WASHINGTON — The National Rifle Association (NRA) and another gun group filed lawsuits Wednesday challenging requirements that weapons dealers along the U.S. border with Mexico report multiple sales of semiautomatic rifles, escalating the fight with the Obama administration.
The Bureau of Alcohol, Tobacco, Firearms and Explosives last month ordered more than 8,000 gun dealers in Arizona, Texas, New Mexico, and California to report such sales to try to stem the "iron river" of guns flowing to the violent Mexican drug cartels.
Dealers are required to report sales of two or more rifles to the same person at one time or during any five business days for semiautomatic weapons greater than .22 caliber and with the ability to accept a detachable magazine.
The NRA, one of the most powerful lobbying groups in Washington, filed its suit in support of two Arizona gun dealers, and the National Shooting Sports Foundation, which represents the firearms industry, filed a similar suit.
The suits argue that Congress did not authorize the ATF to require reporting such information about semiautomatic rifles purchases; rather, it was allowed to require reporting only about handgun and revolver sales, according to copies of the lawsuits.
"At the time Congress authorized the reporting of multiple sales of handguns, it could have required it for the sale of long guns, but it did not," said Lawrence Keane, general counsel for the National Shooting Sports Foundation.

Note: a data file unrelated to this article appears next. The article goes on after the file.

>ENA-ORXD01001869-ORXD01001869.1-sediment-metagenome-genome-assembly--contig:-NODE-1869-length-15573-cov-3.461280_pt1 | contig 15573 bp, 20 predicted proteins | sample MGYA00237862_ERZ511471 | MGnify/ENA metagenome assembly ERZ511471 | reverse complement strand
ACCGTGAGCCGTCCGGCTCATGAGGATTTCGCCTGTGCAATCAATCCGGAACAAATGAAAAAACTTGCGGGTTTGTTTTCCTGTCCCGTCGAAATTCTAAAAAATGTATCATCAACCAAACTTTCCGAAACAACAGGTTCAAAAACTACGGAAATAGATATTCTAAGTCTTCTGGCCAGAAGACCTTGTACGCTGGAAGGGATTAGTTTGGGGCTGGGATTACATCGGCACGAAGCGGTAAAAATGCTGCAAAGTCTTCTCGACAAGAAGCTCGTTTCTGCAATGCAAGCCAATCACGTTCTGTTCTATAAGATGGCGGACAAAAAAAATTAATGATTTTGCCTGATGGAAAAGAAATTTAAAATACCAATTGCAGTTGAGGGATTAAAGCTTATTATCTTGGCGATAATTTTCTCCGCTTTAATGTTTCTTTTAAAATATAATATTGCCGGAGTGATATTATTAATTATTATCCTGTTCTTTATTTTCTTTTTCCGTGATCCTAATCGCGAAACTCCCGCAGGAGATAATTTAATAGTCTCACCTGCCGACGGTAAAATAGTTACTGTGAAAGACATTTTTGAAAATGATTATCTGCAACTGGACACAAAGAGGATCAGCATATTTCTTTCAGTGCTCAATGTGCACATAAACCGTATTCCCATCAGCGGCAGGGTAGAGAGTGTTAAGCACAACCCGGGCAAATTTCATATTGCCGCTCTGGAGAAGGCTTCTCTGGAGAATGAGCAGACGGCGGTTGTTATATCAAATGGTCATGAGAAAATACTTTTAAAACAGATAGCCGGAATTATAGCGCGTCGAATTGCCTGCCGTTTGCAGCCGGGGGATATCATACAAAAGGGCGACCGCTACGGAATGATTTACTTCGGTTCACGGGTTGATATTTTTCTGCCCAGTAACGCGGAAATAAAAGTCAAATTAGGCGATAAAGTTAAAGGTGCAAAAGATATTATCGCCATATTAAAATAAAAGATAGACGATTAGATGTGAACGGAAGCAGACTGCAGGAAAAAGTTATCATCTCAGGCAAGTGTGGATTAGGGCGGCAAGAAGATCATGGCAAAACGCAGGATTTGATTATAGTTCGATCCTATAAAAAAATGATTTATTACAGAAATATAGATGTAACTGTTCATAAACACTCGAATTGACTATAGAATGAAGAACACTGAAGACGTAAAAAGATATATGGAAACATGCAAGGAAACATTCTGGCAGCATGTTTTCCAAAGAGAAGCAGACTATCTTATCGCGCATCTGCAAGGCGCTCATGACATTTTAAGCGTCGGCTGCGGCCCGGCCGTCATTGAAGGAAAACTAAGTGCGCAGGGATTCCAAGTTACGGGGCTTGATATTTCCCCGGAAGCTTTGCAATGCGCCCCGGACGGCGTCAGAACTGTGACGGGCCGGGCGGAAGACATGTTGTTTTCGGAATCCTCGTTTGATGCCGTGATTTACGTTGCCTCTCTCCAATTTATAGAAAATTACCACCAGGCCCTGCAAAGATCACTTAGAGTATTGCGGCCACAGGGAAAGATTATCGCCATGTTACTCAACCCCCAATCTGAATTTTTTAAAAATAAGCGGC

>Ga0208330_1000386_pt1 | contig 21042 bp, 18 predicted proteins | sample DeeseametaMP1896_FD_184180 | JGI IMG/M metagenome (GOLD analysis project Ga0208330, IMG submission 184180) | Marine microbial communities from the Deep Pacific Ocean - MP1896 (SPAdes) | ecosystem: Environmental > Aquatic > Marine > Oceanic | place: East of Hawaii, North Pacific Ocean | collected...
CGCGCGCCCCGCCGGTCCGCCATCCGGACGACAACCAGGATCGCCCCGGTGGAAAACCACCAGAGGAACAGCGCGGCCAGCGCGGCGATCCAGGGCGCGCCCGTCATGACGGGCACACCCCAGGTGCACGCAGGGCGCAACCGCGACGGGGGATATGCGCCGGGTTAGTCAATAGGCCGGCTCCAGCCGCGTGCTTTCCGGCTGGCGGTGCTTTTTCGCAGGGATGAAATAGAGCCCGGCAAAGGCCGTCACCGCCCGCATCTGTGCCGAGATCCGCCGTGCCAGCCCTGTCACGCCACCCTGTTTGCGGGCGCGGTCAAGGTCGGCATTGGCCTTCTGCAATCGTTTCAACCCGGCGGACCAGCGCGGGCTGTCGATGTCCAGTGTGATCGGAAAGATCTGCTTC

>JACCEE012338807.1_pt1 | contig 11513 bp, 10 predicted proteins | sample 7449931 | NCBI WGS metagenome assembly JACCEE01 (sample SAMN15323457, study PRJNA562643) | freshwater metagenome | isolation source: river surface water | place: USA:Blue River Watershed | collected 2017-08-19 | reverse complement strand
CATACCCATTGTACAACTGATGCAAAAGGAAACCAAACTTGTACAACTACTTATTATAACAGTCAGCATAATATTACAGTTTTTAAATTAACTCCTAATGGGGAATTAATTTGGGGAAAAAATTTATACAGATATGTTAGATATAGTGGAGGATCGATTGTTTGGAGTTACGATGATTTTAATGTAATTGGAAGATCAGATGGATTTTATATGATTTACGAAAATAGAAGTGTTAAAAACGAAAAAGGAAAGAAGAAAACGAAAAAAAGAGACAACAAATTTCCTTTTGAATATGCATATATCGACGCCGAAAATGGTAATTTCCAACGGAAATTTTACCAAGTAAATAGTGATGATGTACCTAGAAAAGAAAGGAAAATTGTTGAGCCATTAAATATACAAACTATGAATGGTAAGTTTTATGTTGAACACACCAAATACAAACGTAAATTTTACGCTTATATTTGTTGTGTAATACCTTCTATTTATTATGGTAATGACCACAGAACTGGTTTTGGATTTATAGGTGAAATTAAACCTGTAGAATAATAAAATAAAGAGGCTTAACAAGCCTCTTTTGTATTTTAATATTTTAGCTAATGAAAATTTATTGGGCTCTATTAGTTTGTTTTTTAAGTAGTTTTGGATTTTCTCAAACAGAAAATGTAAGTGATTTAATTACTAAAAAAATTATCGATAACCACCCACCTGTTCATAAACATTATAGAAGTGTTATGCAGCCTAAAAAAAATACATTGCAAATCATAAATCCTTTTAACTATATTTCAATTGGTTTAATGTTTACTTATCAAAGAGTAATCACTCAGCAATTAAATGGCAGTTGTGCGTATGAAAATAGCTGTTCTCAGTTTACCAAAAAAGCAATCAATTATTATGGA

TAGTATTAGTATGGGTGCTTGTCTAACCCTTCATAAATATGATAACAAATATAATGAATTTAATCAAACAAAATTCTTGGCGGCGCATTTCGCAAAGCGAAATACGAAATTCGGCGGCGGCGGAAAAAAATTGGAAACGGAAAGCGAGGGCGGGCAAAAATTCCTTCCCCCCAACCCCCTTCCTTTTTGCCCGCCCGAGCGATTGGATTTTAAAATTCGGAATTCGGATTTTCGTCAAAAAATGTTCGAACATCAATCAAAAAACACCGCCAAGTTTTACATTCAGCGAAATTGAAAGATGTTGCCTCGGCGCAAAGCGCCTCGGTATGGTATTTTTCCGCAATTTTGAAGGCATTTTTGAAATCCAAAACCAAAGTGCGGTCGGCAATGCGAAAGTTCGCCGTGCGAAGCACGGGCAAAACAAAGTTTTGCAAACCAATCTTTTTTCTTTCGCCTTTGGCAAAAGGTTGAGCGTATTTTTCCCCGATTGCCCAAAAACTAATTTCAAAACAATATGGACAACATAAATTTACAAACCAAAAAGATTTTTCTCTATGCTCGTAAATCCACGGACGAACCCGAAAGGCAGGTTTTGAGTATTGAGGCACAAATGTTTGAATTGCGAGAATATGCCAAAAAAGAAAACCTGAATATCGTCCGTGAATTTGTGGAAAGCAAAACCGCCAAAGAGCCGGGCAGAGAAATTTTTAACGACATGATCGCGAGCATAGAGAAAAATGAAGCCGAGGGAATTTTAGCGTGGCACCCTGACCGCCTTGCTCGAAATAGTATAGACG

The gun dealers and groups want the courts to block the ATF from imposing the requirements, which begin by Aug. 14, they said. Failure to comply can result in losing their licenses to sell firearms.
About 8,500 gun dealers would be subject to the reporting requirement. Some 36,000 reports of multiple handgun sales were made from the four border states in fiscal 2010, according to ATF.
Attorney General Eric Holder told reporters that the regulations are legal and necessary to halt guns going to the drug cartels.
"We will vigorously oppose that lawsuit," Holder said. "We think that the acts that we have taken (are) consistent with the law and that the measures that we are proposing are appropriate ones to stop the flow of guns from the United States into Mexico."
The reporting requirement is one prong of the Obama administration's effort to stop gun trafficking from the border states to Mexico violence has killed tens of thousands since 2006.
One ATF operation to track guns going to Mexico from Arizona has become a full-blown scandal for the Obama administration because agents said they were not allowed to follow guns beyond the initial purchaser. The ATF has acknowledged that it has lost track of many of the 2,000 guns it allowed to go to Mexican cartells in "Operation Fast and Furious" in hopes of pinpointing the buyers.
As a result, dozens of the weapons have shown up at crime scenes in Mexico, including one that killed U.S. Border Patrol agent Brian Terry.
© 2015 Thomson/Reuters. All rights reserved.